Synthetik Review

Written by Jake Tucker

April 23, 2018 // 4 p.m.

Tags: #flow-fire-games #pc-gaming #roguelike #synthetik

Price: £10.99

Developer: Flow Fire Games

Publisher: Flow Fire Games

Platform(s): PC (Windows)

Synthetik lauinched just a month ago on March 16. 'But Jake,' I hear you say, 'why wait a month to review it?'

Mostly because this robotic rogue-lite, which layers hardcore weapon mechanics and RPG elements over a top-down blaster, was so surprisingly good it ate up all of my time.

Synthetik's core gameplay is so compelling the game should be whispered about in the same reverence usually saved for hits like Nuclear Throne or Enter The Gungeon.

One of the most interesting mechanics, and the thing that marks it out from the rest of the genre, is that reloading is a two-step process. Reloading your gun requires you to eject the magazine, causing you in most cases to lose the ammunition in the discarded magazine, before performing an active reload — tapping the reload button again in a green area — to get numerous benefits, the most obvious of which is quicker access to a loaded weapon with which to shoot back at the veritable tide of robotic attackers descending on you from all directions. 

This means that reloading feels like a more actively involved process than just mashing a reload button as you duck into cover, which for some will be too much complexity, but it adds a flow to the combat that's satisfying, as a player can emerge, dump a magazine and then make their escape while ejecting the spent mag and slamming a new one home. This is what you do in any shooter, really, but having an active part in the separate stages creates a greater sense of physicality, almost as if you're actually doing the reload yourself instead of just mashing a button while gurning in panic.

The timings on each individual weapon differ - just a split second or so, but it's enough that you have to learn each weapon. The game has a deep RPG-like system that exists outside of the individual runs, allowing you to research extra gameplay elements, level up classes, and gain mastery with certain weapons. 

This has the effect of providing a mechanical bonus to the weapons as the player gets more familiar with their individual quirks, which in turn provides a nice endorphin rush when a familiar weapon drops Not all weapons are created equally, however, and even the same one could land in a different configuration, forcing a slight change to your strategy. 

Synthetic is full of these nice little endorphin rushes. Every item and weapon in the game seems designed for one specific purpose: blowing stuff up. Throughout every run, whether you're playing as a stealthy Rogue or the defensive Guardian, you'll be blowing the hell out of everything, terminating robots with extreme prejudice. 

At first, Synthetik is overwhelming. The simple act of survival is enough to keep your plate fairly full, but you need also to account for the reloading system, ammo management, and having to accept and organise your upgrades on your screen while avoiding a small, localised war that is constantly moving towards your position.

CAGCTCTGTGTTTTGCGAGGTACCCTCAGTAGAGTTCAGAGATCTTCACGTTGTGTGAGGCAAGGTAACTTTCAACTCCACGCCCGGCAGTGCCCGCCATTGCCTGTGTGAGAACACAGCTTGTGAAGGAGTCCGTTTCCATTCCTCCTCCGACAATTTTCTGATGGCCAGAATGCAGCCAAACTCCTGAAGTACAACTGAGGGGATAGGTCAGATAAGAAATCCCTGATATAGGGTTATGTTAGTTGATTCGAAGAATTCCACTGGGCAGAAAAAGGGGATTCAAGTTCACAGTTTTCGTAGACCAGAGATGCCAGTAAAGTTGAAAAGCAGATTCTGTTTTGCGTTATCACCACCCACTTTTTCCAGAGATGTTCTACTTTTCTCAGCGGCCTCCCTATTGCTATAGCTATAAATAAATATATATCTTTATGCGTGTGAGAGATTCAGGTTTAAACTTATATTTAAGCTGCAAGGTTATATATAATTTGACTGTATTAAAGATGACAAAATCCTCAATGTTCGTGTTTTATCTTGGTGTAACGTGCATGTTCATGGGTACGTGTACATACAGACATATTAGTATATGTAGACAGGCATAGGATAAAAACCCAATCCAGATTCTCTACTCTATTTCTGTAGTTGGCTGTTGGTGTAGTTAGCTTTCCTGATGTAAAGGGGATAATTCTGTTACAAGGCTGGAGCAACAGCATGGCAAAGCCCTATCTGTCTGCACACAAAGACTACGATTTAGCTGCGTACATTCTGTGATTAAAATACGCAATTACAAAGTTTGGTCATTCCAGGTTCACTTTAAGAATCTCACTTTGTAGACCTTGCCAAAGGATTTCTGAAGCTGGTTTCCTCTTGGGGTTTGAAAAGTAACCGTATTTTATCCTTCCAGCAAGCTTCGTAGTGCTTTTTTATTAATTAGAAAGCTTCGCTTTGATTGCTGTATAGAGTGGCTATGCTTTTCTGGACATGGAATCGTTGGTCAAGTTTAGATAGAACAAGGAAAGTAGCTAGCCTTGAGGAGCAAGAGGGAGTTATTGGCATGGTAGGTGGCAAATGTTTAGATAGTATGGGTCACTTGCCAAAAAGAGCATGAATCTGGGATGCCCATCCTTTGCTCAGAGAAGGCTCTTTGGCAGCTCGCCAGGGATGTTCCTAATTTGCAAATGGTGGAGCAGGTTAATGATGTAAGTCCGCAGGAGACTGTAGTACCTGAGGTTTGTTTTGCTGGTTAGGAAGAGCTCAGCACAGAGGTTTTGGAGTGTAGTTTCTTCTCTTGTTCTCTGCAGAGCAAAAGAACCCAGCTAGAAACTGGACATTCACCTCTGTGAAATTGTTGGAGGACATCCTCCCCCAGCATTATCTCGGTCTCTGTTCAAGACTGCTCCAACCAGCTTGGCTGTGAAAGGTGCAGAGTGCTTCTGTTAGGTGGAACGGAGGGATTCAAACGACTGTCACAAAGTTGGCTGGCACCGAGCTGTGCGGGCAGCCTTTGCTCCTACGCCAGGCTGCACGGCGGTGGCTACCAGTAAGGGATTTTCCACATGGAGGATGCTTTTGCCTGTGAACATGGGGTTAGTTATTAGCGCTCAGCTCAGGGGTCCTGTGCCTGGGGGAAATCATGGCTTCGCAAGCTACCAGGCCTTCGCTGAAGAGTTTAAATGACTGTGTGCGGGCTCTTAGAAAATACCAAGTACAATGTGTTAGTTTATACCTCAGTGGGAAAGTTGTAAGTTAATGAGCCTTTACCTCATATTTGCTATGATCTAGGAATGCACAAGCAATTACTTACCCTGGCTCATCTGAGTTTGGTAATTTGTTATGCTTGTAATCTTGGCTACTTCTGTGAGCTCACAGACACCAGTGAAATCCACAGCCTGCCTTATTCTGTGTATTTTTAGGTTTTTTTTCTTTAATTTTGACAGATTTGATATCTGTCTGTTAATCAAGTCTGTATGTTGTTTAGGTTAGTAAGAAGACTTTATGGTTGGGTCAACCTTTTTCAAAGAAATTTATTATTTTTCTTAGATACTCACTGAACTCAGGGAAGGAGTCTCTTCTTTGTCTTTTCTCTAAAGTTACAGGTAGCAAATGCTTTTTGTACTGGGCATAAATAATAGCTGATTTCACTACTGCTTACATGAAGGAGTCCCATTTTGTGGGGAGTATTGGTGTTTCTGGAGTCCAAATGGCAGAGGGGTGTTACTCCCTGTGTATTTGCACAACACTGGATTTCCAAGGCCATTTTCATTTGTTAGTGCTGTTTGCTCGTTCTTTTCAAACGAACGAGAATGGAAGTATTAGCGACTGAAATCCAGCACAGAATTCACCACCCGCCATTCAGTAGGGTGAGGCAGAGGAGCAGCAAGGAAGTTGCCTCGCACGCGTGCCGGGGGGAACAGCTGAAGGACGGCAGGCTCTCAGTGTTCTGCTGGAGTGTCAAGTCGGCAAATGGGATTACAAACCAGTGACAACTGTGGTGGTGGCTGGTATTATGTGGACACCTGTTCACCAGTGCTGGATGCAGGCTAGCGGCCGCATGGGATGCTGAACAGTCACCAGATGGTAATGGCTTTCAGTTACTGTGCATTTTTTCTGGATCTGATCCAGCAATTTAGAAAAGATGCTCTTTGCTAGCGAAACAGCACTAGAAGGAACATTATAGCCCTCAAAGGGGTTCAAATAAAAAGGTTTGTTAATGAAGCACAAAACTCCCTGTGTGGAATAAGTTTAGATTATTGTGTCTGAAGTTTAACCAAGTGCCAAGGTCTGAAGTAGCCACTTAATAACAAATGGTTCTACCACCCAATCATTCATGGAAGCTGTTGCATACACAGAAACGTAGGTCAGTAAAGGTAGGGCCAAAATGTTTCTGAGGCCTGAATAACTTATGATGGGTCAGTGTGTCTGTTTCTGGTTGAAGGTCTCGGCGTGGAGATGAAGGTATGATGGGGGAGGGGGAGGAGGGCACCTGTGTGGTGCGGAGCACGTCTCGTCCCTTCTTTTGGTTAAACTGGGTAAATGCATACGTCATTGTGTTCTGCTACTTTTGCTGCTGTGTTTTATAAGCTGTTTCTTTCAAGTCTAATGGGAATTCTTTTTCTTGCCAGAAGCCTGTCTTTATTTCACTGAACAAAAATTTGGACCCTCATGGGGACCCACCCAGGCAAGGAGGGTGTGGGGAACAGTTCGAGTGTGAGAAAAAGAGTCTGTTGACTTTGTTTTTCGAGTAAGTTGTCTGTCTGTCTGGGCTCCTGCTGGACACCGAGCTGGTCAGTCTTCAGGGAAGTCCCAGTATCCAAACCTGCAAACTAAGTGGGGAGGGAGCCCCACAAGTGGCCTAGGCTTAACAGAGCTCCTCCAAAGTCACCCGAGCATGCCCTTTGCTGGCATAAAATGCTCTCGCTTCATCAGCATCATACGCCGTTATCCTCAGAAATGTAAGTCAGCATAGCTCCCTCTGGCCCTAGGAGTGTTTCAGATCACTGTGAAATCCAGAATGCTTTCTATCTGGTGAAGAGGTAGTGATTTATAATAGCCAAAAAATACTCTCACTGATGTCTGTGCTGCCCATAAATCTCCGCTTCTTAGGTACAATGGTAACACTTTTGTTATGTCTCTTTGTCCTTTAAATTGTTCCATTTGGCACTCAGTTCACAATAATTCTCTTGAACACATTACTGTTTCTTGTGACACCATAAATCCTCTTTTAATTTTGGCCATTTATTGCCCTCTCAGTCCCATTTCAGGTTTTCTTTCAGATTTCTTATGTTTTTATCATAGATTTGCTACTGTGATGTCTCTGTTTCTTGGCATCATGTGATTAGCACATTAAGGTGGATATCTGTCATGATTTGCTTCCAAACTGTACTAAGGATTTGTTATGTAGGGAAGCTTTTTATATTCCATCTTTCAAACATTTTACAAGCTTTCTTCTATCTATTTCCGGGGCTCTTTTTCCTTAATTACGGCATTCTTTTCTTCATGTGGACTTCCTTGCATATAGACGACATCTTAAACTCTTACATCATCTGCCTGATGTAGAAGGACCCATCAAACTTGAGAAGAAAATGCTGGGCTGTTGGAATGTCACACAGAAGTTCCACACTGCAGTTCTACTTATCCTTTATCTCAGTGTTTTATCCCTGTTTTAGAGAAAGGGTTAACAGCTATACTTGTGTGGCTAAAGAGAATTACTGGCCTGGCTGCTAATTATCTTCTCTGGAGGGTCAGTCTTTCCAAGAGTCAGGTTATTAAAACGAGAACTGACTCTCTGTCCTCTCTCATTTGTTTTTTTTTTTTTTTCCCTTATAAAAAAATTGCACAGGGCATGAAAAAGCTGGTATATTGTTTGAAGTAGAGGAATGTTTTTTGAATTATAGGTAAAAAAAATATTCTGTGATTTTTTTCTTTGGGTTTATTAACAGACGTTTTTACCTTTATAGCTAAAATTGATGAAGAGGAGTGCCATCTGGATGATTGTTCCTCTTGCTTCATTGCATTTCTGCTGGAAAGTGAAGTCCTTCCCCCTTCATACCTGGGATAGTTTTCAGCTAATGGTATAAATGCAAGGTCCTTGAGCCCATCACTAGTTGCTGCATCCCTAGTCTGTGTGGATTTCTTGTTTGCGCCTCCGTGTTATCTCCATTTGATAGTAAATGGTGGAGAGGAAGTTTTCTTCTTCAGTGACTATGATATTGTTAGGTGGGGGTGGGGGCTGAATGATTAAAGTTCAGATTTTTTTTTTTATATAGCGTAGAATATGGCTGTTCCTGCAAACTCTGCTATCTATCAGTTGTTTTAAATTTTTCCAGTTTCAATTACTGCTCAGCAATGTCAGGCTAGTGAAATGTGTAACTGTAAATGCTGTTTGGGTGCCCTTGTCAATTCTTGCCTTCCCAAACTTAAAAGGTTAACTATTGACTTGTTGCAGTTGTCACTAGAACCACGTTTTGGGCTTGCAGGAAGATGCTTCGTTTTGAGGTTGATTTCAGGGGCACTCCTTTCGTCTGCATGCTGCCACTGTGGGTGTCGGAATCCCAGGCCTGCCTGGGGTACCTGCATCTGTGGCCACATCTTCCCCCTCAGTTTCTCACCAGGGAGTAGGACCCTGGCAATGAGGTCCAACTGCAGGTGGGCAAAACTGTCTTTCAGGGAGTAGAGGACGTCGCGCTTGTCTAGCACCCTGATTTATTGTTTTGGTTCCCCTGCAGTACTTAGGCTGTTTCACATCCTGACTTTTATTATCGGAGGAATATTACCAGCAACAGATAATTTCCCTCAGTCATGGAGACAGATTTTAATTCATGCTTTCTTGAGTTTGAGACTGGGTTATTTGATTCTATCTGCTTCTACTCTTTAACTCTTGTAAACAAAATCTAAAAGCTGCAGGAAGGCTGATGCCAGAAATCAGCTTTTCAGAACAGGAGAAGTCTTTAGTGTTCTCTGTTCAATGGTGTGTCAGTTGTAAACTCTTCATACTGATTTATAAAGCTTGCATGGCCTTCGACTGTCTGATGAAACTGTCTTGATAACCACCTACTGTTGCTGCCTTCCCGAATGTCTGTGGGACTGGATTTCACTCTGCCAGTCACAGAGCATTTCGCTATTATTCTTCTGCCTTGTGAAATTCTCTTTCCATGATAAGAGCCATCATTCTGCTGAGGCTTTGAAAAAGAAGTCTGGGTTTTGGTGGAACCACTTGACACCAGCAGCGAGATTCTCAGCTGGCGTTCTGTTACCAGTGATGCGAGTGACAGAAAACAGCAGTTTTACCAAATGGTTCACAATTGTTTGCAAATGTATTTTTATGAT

This doesn't ever get easier, but over time you adjust to the situation and start to pick up ways to eke out an advantage. Maybe there's a tiny alleyway that can be hidden in to change a reload, or two enemies can be goaded into shooting each other with high powered lasers. By mastering these micro-strategies, you can even the odds slightly, but there's never a time when you'll feel in fully control. You're in the middle of a whirlwind, which is appealing for a short play session, but there are few games as exhaustively relentless as this. 

The game's signposting is quite poor, and often you won't know what something does except by trial and error. This can be challenging with the multitude of weapon types on offer, but there's a general chat room that's always enabled in-game, and I've found I get a pretty rapid response any time I have a question; perhaps this isn't ideal when you're under fire, but in that case the old ways work best: point gun towards enemy, pull trigger until enemy is no more.

Similarly, while the game looks great in screenshots, there's something a little off about the animations in motion. The player and all enemies are robots, so it shouldn't be that unusual to see them waddling, well, robotically, but there's something uncanny about it and most of the other animations that takes away from the actual shooting. Movement feels clunky, but less in an accurate robotic way and more in an unfinished one.

However, these are small issues that wrap around an engaging core. This game should and would stand alongside top-down rogue-lite shooters like Nuclear Throne and Enter the Gungeon if there was any justice in the world. However, it seems more likely that this will remain a counter-culture curio forevermore, and that's a shame, because there's a lot of promise here, and putting enemies down with the game's extensive collection of semi-realistic weaponry remains incredibly satisfying throughout.


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